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Iraqi Oil Armageddon

Written By Christian DeHaemer

Posted August 1, 2013

Iraq is falling apart.

Civil war is looming…

On Monday, 18 bombs went off in Iraq. The Washington Post reported:

The blasts on Monday — 18 in all — were the latest in a surge of bloodshed that has swept across Iraq since April, killing more than 3,000 people and worsening the already strained ties between Iraq’s Sunni minority and the Shiite-led government.

In July alone, nearly 700 people have been killed in insurgent attacks.

Al-Qaeda is back on the march since the United States pulled out of Iraq.

The pace of violence is growing fast, and it looks like a return to a civil war (or just a continuation of the fighting that has been going on in the Middle East since the Battle of Siffin in 657).

Last week, the terrorists broke into two separate prisons, freeing hundreds from Abu Ghraib — including top Al-Qaeda leaders.

This news doesn’t seem to have registered with the dominant press in this country, which, when it isn’t concerned about the farce of the New York mayoral race, is more concerned about Syria and Egypt.

Our leading diplomat, Secretary of State John Kerry, is wasting his time on the Israel/Palestinian problem, as if nothing has changed since the 1970s.

Iraq Oil

But you had better be concerned, because Iraq is a big deal.

The country has the second largest oil reserves in the world. They are currently pumping out 2.9 million barrels a day, with goals of pumping 9 million bpd by 2020.

That, as they say, is a pipe dream. It’s just not going to happen.

Instead of expanding, production has been falling over the last few months.

A bomb attack on a pipeline running from the Kirkuk oil field to Turkey has shut down for three days. It’s not the first attack, and it won’t be the last.

And keep in mind, the Kurdish region is the calmest. In the south, the aging infrastructure and lack of storage production mean oil from Rumaila declines up to 200,000 bpd at times. The country needs some $30 billion to update these facilities, but it’s not going to get it.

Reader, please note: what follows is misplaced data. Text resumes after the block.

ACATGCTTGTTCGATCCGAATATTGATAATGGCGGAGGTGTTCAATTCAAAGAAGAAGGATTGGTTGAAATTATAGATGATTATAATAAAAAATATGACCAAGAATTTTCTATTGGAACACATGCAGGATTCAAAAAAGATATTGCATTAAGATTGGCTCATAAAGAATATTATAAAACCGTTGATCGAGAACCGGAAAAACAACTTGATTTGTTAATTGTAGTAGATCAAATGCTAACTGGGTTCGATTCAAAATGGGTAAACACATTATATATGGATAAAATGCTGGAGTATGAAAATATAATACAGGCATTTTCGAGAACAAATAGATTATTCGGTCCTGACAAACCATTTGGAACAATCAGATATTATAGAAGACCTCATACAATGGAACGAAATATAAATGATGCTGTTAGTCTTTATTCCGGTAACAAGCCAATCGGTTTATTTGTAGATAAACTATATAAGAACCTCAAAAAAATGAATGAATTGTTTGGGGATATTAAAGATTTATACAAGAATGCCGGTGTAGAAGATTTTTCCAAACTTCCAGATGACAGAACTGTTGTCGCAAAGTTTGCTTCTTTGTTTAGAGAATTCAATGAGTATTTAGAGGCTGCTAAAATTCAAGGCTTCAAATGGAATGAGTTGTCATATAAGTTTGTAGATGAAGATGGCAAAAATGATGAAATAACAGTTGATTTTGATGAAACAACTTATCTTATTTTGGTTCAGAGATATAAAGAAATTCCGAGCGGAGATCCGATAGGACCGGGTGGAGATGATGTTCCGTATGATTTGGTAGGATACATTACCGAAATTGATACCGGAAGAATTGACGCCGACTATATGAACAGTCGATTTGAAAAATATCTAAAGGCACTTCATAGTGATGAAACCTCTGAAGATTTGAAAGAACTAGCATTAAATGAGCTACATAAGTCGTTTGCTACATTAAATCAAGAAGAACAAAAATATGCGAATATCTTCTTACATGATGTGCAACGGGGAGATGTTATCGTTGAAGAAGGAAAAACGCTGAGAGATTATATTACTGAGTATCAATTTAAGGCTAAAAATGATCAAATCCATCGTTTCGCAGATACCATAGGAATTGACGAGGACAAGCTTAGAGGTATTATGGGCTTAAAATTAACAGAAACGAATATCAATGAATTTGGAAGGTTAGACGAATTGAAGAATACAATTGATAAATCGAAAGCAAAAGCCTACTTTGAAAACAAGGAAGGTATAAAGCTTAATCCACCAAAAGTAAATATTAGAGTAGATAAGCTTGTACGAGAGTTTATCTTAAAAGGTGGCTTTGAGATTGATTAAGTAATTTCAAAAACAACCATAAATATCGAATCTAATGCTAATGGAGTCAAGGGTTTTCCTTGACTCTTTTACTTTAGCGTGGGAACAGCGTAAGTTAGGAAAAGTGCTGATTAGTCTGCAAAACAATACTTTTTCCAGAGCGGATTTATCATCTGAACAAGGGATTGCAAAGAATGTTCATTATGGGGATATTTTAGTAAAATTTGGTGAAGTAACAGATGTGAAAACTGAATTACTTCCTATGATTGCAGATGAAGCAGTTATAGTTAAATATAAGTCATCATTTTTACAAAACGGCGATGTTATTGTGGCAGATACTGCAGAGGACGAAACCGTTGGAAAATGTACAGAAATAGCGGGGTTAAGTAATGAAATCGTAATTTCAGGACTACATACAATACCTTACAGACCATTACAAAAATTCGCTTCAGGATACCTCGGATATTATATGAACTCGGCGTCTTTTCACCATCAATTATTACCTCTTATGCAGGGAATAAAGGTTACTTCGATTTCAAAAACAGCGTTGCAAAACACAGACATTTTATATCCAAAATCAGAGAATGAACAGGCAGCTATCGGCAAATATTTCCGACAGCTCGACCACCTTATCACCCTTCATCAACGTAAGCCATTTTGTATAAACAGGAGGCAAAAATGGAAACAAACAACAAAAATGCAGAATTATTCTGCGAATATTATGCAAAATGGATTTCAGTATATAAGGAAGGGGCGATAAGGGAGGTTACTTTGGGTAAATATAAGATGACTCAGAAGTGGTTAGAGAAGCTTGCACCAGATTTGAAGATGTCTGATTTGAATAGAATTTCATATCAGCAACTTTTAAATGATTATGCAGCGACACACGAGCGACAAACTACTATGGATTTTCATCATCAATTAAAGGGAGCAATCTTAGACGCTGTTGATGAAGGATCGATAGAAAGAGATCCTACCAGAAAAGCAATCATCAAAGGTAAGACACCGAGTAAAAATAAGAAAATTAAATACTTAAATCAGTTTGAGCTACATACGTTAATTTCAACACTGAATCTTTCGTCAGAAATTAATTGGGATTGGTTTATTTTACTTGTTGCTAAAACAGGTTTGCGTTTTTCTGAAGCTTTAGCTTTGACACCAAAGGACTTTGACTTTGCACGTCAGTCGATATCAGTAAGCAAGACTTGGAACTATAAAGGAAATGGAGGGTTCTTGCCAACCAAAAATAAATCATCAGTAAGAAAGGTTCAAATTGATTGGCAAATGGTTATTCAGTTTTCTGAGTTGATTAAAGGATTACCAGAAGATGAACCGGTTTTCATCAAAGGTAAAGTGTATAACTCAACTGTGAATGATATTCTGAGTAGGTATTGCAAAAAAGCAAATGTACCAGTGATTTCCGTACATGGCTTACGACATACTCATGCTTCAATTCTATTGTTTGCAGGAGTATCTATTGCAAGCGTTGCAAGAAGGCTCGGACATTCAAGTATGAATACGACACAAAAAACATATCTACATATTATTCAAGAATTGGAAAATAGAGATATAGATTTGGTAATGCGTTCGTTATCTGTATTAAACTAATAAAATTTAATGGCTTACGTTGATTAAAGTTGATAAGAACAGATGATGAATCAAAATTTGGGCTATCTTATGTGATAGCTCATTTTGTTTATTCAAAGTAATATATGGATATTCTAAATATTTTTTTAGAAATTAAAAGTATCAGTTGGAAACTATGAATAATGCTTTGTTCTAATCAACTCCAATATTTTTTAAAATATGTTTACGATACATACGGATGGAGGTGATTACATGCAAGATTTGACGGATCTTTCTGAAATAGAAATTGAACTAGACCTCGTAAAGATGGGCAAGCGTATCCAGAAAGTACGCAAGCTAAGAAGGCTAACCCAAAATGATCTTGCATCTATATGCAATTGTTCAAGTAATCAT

While some banks like Citi plan on sticking a toe into Iraq and opening an exploratory office, others with more experience are leaving.

HSBC is selling its 70% stake in Dar Es Salaam (DES), a local bank. DES’s shares have fallen 63% from the January high down to 1.30 dinars. This is well below the 6 dinars that shares went for in 2011.

HSBC wants to get out of Iraq so bad that it offered to sell its shares at one Iraqi fils a share. That comes out to one-thousandth of a dinar.

The regulatory body of Iraq wouldn’t let them, as HSBC wouldn’t properly explain why they would sell at such a discount.

It’s a real conundrum, that one… It could be because the Sunnis and Shiites are fighting hot wars in several countries, and Iran is a year away from getting the bomb.

The Saudis would love to keep Iraqi oil off the market as well as confound the Iranians any way they can.

And don’t expect the U.S. Marines to save the day… They aren’t going back.


Currently, the world oil demand is just above 93 million bpd. World oil supply is just above 91 million bpd.

West Texas Intermediate is selling at $104 as I write this; Brent Sea — what the rest of the world pays — is selling for $106.

The fall in Brent (from $120) is understandably based on a slowdown from China.

However, I have yet to figure out why WTI climbed from $85 in the midst of a Stateside oil glut…

The headlines say “expectation of U.S. expansion.” But judging by PMI data, I’d put money on skulduggery by JPM or the like.

The upshot is that the China drop is overdone.

I’m betting future supply shocks and increasing demand will drive Brent prices higher and spur on exploration in non-Middle East and North African regions.

There are two geographic areas I’m telling my readers to buy oil companies…

One is Kenya. The other is the Bakken down under, in politically stable New Zealand.

All the best,

Christian DeHaemer Signature

Christian DeHaemer

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Christian is the founder of Bull and Bust Report and an editor at Energy and Capital. For more on Christian, see his editor’s page.

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